Farmers also sought redress of their grievances at the federal level. In 1886, the U.S. Supreme Court had ruled in Wabash, St. Louis, and Pacific Railway v. Illinois that only the federal government had the right to regulate commerce between the states. This meant the states could not regulate many matters of concern to farmers. In 1887, Congress passed the Interstate Commerce Act, which gave the Interstate Commerce Commission regulatory oversight over long distance rail shipping. This legislation was followed by the Sherman Antitrust Act of 1890, which prohibited monopolies and certain conspiracies, combinations, and restraints of trade. Midwestern cattle farmers urged the passage of an antitrust law, alleging that the notorious Chicago meat packers had conspired to keep cattle prices artificially low (Libecap, 1992). Both laws marked the beginning of growing federal involvement in private economic activity (Hughes, 1991; Ulen, 1987).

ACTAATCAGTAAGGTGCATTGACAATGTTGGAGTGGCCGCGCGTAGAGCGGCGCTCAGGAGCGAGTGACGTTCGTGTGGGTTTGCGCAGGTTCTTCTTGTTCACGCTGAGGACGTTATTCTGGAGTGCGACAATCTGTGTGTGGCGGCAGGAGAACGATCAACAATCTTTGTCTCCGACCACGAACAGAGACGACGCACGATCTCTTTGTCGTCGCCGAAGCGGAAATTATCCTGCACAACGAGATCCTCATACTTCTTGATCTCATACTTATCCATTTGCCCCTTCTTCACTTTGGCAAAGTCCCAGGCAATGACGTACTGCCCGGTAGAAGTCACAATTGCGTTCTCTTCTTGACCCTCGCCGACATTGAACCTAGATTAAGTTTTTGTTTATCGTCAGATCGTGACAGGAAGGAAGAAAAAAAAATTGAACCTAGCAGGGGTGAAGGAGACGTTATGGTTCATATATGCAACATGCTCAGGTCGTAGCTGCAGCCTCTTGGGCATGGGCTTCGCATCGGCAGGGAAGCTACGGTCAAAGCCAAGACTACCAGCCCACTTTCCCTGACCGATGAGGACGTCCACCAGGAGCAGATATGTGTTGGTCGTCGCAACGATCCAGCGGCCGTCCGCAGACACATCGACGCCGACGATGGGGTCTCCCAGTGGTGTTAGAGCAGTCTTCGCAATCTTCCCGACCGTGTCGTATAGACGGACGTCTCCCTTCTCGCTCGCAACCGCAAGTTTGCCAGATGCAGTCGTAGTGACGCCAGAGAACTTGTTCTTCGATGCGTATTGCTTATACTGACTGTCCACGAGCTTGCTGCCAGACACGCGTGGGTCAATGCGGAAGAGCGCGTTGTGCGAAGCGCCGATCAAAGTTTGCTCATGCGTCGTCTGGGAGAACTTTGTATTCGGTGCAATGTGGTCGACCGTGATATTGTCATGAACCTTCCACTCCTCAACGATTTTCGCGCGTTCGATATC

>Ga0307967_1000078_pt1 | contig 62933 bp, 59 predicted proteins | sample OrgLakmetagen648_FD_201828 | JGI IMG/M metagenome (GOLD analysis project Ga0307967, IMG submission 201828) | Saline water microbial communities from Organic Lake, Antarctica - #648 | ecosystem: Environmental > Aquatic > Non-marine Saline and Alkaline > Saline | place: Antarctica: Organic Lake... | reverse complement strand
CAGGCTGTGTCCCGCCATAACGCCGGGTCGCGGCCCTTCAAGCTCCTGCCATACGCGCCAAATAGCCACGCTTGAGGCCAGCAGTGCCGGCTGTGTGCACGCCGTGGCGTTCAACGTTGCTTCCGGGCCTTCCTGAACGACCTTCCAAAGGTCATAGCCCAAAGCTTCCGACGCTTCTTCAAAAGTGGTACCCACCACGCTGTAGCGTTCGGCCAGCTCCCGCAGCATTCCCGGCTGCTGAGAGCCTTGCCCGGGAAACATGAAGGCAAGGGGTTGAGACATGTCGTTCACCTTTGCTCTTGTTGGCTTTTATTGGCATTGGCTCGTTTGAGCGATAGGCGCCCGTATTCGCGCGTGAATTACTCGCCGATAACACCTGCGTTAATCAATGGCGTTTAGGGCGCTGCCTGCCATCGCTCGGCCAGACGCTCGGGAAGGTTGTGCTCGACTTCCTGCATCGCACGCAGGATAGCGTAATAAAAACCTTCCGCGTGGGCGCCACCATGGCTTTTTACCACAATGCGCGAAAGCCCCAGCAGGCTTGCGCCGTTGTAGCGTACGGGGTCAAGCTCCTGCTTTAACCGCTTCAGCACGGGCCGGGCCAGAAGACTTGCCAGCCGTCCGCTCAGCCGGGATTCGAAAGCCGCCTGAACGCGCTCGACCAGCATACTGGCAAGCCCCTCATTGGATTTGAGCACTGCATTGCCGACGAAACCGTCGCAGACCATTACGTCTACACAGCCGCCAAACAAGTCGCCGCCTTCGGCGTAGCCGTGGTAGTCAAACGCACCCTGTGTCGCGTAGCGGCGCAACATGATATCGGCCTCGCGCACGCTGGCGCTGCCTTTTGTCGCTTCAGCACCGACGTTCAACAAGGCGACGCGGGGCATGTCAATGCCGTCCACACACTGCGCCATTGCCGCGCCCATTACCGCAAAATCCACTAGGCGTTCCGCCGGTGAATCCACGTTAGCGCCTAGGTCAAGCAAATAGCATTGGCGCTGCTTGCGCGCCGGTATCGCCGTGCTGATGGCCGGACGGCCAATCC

Not all agrarian proposals were acted upon, but even demands that fell on deaf ears in Congress and the state legislatures had lasting impacts (Hicks, 1931). For instance, many Alliance and Populist demands such as the graduated income tax and the direct election of U.S. Senators became law during the Progressive Era.
Historians disagree about the legacy of the late nineteenth century farm movements. Some view their contributions to U.S. institutional development positively (Hicks, 1931), while others do not (Hughes, 1991). Nonetheless, few would dispute their impact. In fact, it is possible to see much institutional change in the U.S. over the last century as the logical consequence of political and legal developments initiated by farmers during the late 1800s (Hughes, 1991).
The Sources of Cooperation in the Farm Protest Movement